It's not that Micron does not have its own fabs--it has wafer fabs in Idaho, Virginia, Utah, Singapore, Italy and Japan--or that it cannot find the money to build a brand new one. The real question is whether or not this makes sense for the company. Having a chip fab should make financial sense. No company should construct a fab just so it can say "real" chip makers have fabs. If Micron has fabs today, it's because this makes strategic and financial sense for the company. When it ceases to make sense, Micron will not hesitate to dump its fabs.
Corporate taxation coupled with union pressure has driven a great deal of manufacturing overseas for many years. Until the Unites States congress get this through their heads, corporations will continue to move and or outsource outside the country. This is nothing new.. Due to greed and tyrannical oppression from our government and corrupt union and political leaders, I fully support our corporations exodus. We have become our own worst enemy, and the keystone behind political and union corruption is from big banking.. if you have the nerve, simply follow the money. Hopefully, this current simian administration with his left witted bandits have only exacerbated the downward economic debacle. These book-read incredulous fools have no business experience and less sense. We have a great deal to fix ahead, and we may never complete heal from the mess of this criminal administration. God help us.
There is no raging debate. Even if U.S. companies want to build fabs at home, how many of them can afford a wafer fab? By some calculations, it costs around $3 billion to build and equip a new fab. How many American companies have that kind of money? Let's count. There is Intel, IBM and then Intel and IBM. AMD cannot really afford a fab hence the decision to sell its manufacturing arm and spin it off as GlobalFoundries.
No other company comes close and few other U.S. chip vendors can actually sell the output from a new fab.
The same argument goes for European companies and chip vendors in Asia. Outside of wafer foundries in Taiwan, Japan's IDMs and Korea's Samsung and Hynix, how many other companies anywhere in the world can afford a fab? Not many. Not many fabs are being built anywhere in the world today. It's not a U.S. vs. any other part of the world. Period.
That is GloFo's Fab 8, it does not mean a whole lot from a company that has lost money for 20 quarters in a row and that is on track to loose $1,6B on sales of less than $2B on year 2010 !!!
GloFo is simply a terrible example of the future of manufacturing in this country, supported by corporate welfare in three countries and without a dime of smart money invested on it. (Only ATIC money, guided bu Abu Dhabi's rulers wild dreams for a post-oil future based on silicon)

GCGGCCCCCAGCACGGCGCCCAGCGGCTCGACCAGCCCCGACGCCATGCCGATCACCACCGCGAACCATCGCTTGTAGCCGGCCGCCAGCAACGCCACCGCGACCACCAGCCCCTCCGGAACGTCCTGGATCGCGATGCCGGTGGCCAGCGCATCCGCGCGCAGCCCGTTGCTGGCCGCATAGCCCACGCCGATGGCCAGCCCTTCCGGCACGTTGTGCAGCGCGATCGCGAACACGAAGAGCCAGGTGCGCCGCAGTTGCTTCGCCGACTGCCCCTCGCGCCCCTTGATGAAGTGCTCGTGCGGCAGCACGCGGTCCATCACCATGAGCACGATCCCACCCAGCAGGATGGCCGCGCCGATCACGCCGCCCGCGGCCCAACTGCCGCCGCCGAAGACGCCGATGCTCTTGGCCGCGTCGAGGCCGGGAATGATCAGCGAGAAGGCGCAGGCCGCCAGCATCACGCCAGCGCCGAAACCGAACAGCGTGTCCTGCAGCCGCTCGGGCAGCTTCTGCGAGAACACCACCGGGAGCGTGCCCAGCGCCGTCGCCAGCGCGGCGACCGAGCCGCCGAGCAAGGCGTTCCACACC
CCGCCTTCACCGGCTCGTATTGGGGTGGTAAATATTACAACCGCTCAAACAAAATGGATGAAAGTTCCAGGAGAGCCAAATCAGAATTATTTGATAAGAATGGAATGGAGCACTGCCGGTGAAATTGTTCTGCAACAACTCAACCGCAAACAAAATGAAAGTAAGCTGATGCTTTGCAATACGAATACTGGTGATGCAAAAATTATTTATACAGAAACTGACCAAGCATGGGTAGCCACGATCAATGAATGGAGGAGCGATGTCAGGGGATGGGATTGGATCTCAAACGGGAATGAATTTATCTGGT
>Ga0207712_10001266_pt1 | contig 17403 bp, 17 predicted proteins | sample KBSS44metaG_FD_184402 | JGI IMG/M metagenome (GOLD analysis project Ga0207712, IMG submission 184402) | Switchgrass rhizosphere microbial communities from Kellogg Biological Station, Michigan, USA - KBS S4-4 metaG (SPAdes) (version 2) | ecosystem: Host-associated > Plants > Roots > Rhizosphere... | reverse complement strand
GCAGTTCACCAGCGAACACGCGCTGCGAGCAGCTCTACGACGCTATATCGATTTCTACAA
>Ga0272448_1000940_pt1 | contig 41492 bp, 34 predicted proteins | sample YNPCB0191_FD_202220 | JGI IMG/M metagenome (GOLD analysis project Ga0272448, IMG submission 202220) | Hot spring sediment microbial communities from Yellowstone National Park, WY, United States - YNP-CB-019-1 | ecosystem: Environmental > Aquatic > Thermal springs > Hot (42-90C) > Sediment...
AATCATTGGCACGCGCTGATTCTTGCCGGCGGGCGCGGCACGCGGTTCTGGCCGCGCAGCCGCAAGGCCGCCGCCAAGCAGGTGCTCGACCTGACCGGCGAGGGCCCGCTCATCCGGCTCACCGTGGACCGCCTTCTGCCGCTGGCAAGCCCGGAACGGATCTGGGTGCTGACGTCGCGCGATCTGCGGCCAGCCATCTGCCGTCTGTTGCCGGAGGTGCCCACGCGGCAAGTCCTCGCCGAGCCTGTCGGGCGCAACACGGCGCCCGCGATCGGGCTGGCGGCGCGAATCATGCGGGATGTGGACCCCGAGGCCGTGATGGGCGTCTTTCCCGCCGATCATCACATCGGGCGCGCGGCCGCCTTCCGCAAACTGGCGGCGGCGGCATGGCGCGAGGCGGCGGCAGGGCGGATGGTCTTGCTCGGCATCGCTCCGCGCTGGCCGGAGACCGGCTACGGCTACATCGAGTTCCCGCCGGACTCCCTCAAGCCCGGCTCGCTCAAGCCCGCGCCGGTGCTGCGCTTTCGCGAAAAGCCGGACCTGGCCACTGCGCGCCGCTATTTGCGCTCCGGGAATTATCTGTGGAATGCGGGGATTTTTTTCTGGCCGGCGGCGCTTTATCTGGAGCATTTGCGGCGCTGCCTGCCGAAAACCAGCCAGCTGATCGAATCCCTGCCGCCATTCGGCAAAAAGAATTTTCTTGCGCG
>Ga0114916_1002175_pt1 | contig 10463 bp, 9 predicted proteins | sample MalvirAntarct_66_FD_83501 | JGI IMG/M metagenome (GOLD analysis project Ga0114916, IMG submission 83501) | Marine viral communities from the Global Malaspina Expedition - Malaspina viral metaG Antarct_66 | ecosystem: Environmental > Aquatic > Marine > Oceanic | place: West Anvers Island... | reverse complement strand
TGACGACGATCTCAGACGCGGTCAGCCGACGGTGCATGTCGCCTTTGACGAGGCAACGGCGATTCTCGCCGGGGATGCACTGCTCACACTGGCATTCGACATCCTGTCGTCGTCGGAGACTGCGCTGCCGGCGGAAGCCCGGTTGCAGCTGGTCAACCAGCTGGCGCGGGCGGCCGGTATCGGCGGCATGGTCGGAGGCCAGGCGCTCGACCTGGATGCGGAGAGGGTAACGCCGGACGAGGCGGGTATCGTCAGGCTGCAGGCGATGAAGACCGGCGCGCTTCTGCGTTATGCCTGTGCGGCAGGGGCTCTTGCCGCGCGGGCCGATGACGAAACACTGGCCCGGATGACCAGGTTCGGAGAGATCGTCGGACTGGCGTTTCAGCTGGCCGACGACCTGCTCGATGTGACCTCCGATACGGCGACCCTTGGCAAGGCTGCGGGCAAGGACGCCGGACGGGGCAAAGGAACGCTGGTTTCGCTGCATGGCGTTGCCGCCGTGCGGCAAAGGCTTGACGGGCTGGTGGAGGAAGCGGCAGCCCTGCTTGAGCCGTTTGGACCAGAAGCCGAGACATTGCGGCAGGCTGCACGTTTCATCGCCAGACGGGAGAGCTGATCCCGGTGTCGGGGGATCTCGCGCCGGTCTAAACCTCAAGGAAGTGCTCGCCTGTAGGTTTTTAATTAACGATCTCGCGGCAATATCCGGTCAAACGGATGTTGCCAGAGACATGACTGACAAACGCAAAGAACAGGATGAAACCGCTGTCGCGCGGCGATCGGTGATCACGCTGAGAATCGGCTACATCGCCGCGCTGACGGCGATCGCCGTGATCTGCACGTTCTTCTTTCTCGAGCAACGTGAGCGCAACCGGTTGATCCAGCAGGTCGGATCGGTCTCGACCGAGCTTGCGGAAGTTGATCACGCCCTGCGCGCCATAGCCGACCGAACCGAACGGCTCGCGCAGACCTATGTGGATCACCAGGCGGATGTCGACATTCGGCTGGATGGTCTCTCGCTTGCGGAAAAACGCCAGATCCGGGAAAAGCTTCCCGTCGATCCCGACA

We live in one planet, any business person, including each of you as managers of your own pension funds, would choose to maximize profits, not to create jobs around you if that means diminished returns on your portfolios.
The real question is why we cannot create competitive manufacturing business? Why we have pushed away entrepreneurs and investors from the product and manufacturing spaces? What do we do to revert it without resorting to protectionist rhetoric and corporate welfare?
The answer lies, as it always has, in innovation. We need to compensate by overcoming inefficiencies in our cost structure with higher rates of innovation and with novel ways to develop manufacturing competences.
The US overcame manufacturing advantages of Europe in the 1700 and 1800 through energy sources, transportation and radical innovations (steel). We changed how manufacturing and construction happened, how rivers where used, how material were transported, etc.
We can do it again, it comes down to innovation, entrepreneurship and a healthy small business culture that allows us to create the next Google of manufacturing.
We need more research on automation, we need simplified or at least unified and homogeneous regulations across regions, we need to understand that local government should not mean local bureaucracies, we need national standards for plant siting, liability regulations and for environmental rules.
We also need less government, we need to lower the cost of public workers, not to be burdened by taxes and artificial pools of public wages when the private and real economy is not performing at compatible levels.
Tax those evil corporations. They are so bad. I have a right to a job because I am an American. I am an American so I have a right to healthcare. I am an American so I am entitled to (fill in the your right).
Why would any company build a fab in a country that has workers with an American attitude?
As long as China is allowed to dictate the value of the yuan, rather than float the yuan (free trade), the issue is very problematic. And as long as the US is willing to play the sucker and not impose tariffs on Chinese goods in response to them rigging the game, the issue is very problematic for microelectronics, solar, and just about any other type of manufacturing you can think of.
Since the Chinese are playing more by merchantilist rules than Free Trade, we should follow suit. We could use direct measures like a tariff, but we could also use indirect measures like safety inspections of every item, charging a fee for the safety inspection, and limit the number of safety inspectors. If they don't catch a hint, tell them to take a hike.